Although this is a simple way of creating a classifier, this isn't be best way to create such a classifier. Here is an example given by Andrew Ng:
For the problem listed below, of classifying malignant tumors from tumor size, we can see below that the classifier can perform very well since we can simply say that those with a value above 0.5 are malignant, and those below 0.5 are not.
However, what if we introduced an outlier sample that has an extremely large tumor size compared to previously malignant samples? Then we can definitely expect that this classifier would perform poorly. As the line that is fitted to our data would predict many of the tumors to be not malignant.
This is one issue with using a linear regression model as a classifier, as it is fairly prone to outliers compared to other classification methods. There are many other ways to do such a classification, as we will be making these algorithms in the next workshop, where we get more into classification! One way of doing this is by using a logistic function, or by creating a hyperplane, such that the definition between malignant and nonmalignant is very clear.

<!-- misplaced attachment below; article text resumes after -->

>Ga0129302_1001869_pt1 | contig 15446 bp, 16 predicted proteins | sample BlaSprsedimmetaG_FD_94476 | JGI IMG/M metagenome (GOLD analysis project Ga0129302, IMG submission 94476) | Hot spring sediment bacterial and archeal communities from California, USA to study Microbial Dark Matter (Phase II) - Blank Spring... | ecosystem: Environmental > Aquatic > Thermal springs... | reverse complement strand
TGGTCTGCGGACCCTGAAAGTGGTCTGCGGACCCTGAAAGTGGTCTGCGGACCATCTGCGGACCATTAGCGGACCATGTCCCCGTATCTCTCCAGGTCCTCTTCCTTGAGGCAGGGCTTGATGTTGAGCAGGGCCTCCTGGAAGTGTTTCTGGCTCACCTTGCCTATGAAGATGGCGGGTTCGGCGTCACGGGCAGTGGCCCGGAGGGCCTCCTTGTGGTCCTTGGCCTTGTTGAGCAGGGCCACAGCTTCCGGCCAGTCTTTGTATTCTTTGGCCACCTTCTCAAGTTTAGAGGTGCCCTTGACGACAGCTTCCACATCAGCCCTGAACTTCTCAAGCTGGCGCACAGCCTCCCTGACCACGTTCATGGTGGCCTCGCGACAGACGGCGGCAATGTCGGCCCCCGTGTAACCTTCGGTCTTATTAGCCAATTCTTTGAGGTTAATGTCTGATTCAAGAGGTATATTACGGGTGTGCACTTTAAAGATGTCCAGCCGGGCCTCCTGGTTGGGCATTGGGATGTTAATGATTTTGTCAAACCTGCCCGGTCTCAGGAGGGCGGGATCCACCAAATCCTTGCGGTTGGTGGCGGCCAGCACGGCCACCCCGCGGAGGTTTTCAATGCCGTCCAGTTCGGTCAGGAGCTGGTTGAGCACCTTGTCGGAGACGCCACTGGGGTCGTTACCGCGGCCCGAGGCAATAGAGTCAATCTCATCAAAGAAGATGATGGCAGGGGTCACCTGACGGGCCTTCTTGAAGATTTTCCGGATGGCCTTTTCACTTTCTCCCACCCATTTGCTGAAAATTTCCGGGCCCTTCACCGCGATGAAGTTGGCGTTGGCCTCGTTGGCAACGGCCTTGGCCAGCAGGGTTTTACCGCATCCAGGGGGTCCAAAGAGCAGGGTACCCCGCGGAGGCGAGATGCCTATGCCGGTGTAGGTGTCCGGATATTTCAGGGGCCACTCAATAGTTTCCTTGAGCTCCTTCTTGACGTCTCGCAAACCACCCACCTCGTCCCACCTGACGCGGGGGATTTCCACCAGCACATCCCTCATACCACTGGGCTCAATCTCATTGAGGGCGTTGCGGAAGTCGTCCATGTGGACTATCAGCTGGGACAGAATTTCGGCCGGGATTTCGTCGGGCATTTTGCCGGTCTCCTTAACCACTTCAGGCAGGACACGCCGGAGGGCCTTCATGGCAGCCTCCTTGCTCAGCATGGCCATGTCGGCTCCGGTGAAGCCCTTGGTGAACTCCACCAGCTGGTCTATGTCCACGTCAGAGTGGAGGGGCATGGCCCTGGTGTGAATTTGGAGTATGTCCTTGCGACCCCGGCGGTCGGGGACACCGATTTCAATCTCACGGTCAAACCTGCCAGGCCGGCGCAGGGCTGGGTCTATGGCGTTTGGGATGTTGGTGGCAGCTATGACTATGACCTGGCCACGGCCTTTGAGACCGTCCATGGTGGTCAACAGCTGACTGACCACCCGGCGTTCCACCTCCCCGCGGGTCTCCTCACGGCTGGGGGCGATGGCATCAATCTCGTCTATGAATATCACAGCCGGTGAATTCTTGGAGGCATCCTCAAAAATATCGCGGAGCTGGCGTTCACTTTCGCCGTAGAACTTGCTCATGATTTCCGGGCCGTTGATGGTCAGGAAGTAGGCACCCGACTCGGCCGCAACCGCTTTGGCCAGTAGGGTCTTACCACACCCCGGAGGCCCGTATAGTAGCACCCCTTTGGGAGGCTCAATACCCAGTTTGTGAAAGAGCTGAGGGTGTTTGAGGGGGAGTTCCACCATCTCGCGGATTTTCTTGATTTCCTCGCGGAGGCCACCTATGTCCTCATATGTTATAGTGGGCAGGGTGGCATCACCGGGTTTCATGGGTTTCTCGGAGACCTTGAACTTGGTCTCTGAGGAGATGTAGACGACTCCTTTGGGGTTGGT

In the future, we will go over multi-class classification problems (when you are trying to distinguish between more than 2 classes), but for now we will focus on binary classification.
So in conclusion, we learned a few things from this workshop
What Regression is and how you can apply it to real world challenges
Basics of optimization, including Gradient Descent and its modifications
How classification models are made and how you can use them
Python ndarrays vs. Lists https://webcourses.ucf.edu/courses/1249560/pages/python-lists-vs-numpy-arrays-what-is-the-difference ↩
Numpy Internals https://docs.scipy.org/doc/numpy-1.13.0/reference/internals.html ↩
CS231n: Optimization http://cs231n.github.io/optimization-1/#optimization ↩
SGD and Local Minima https://leon.bottou.org/publications/pdf/nimes-1991.pdf ↩